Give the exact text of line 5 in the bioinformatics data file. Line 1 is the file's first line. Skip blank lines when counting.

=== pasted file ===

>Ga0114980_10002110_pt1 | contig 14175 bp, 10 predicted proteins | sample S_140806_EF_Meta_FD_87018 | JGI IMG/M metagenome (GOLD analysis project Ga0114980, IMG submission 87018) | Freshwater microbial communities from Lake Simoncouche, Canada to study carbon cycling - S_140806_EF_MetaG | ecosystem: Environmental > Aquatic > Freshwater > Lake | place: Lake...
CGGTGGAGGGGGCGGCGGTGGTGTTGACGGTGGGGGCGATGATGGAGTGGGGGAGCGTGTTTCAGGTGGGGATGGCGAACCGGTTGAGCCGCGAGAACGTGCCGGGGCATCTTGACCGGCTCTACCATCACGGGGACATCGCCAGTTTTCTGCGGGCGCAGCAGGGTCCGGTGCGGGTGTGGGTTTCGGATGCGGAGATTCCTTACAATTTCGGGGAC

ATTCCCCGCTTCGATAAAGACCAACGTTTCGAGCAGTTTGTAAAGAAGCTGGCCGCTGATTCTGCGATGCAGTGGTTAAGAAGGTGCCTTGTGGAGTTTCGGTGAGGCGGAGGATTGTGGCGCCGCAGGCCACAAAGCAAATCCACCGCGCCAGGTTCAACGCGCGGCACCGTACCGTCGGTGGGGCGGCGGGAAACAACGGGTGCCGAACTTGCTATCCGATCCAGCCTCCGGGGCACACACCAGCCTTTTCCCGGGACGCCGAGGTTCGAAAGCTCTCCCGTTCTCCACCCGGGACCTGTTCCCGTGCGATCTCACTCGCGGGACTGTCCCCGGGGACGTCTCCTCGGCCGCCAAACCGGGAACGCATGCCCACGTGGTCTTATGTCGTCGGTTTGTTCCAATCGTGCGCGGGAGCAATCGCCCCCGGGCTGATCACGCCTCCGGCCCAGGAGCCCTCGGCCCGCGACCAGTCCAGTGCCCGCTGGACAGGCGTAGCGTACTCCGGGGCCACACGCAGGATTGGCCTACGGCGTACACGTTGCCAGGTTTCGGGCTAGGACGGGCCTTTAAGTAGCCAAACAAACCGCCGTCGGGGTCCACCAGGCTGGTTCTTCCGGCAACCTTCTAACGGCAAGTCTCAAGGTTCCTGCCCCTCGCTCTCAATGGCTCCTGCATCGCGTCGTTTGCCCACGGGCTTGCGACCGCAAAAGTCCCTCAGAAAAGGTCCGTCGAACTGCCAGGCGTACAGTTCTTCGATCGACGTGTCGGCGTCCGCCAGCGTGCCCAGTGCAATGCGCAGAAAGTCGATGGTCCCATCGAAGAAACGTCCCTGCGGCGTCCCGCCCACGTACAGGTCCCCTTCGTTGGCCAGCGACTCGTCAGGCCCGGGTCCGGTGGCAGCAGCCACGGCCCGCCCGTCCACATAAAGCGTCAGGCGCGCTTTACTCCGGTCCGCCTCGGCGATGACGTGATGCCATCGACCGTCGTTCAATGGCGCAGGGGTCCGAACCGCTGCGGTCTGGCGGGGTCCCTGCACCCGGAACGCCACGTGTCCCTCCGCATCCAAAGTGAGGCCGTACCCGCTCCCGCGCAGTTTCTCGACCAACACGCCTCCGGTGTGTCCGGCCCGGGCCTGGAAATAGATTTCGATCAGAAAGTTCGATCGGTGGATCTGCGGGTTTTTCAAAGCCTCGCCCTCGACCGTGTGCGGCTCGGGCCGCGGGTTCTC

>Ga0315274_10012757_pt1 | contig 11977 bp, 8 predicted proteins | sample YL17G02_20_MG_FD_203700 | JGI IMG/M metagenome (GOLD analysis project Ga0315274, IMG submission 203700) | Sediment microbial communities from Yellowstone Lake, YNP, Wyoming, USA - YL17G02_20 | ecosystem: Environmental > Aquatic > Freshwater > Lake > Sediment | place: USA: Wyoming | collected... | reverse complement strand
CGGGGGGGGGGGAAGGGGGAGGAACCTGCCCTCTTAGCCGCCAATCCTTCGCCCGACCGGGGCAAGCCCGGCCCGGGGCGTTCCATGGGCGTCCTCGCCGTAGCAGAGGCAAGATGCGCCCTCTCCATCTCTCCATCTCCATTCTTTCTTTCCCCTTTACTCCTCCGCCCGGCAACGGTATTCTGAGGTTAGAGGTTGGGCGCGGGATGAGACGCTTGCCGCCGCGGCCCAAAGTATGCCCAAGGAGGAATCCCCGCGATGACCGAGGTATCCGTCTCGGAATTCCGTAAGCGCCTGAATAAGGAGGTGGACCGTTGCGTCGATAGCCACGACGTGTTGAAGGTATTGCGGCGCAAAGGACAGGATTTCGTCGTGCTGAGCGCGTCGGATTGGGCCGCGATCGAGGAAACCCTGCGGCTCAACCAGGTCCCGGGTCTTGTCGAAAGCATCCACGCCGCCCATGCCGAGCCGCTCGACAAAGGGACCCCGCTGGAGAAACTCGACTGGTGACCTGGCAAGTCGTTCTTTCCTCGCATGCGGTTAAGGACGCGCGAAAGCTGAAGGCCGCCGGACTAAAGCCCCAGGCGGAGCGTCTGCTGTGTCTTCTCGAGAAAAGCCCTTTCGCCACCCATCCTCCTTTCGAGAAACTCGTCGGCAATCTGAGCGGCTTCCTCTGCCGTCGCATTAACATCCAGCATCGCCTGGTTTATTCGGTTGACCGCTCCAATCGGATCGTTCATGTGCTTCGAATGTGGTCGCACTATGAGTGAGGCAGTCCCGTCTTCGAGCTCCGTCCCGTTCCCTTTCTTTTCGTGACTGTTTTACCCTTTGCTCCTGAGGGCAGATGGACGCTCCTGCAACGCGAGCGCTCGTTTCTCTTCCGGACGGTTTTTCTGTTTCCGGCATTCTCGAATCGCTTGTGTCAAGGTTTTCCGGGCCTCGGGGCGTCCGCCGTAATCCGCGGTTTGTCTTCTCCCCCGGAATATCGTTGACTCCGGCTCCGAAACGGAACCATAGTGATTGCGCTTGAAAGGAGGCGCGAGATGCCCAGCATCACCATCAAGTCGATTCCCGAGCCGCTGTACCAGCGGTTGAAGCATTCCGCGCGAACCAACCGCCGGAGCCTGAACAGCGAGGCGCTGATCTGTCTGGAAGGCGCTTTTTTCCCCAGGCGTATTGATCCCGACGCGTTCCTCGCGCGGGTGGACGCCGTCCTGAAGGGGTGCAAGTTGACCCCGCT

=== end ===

CGGGGGGGGGGGAAGGGGGAGGAACCTGCCCTCTTAGCCGCCAATCCTTCGCCCGACCGGGGCAAGCCCGGCCCGGGGCGTTCCATGGGCGTCCTCGCCGTAGCAGAGGCAAGATGCGCCCTCTCCATCTCTCCATCTCCATTCTTTCTTTCCCCTTTACTCCTCCGCCCGGCAACGGTATTCTGAGGTTAGAGGTTGGGCGCGGGATGAGACGCTTGCCGCCGCGGCCCAAAGTATGCCCAAGGAGGAATCCCCGCGATGACCGAGGTATCCGTCTCGGAATTCCGTAAGCGCCTGAATAAGGAGGTGGACCGTTGCGTCGATAGCCACGACGTGTTGAAGGTATTGCGGCGCAAAGGACAGGATTTCGTCGTGCTGAGCGCGTCGGATTGGGCCGCGATCGAGGAAACCCTGCGGCTCAACCAGGTCCCGGGTCTTGTCGAAAGCATCCACGCCGCCCATGCCGAGCCGCTCGACAAAGGGACCCCGCTGGAGAAACTCGACTGGTGACCTGGCAAGTCGTTCTTTCCTCGCATGCGGTTAAGGACGCGCGAAAGCTGAAGGCCGCCGGACTAAAGCCCCAGGCGGAGCGTCTGCTGTGTCTTCTCGAGAAAAGCCCTTTCGCCACCCATCCTCCTTTCGAGAAACTCGTCGGCAATCTGAGCGGCTTCCTCTGCCGTCGCATTAACATCCAGCATCGCCTGGTTTATTCGGTTGACCGCTCCAATCGGATCGTTCATGTGCTTCGAATGTGGTCGCACTATGAGTGAGGCAGTCCCGTCTTCGAGCTCCGTCCCGTTCCCTTTCTTTTCGTGACTGTTTTACCCTTTGCTCCTGAGGGCAGATGGACGCTCCTGCAACGCGAGCGCTCGTTTCTCTTCCGGACGGTTTTTCTGTTTCCGGCATTCTCGAATCGCTTGTGTCAAGGTTTTCCGGGCCTCGGGGCGTCCGCCGTAATCCGCGGTTTGTCTTCTCCCCCGGAATATCGTTGACTCCGGCTCCGAAACGGAACCATAGTGATTGCGCTTGAAAGGAGGCGCGAGATGCCCAGCATCACCATCAAGTCGATTCCCGAGCCGCTGTACCAGCGGTTGAAGCATTCCGCGCGAACCAACCGCCGGAGCCTGAACAGCGAGGCGCTGATCTGTCTGGAAGGCGCTTTTTTCCCCAGGCGTATTGATCCCGACGCGTTCCTCGCGCGGGTGGACGCCGTCCTGAAGGGGTGCAAGTTGACCCCGCT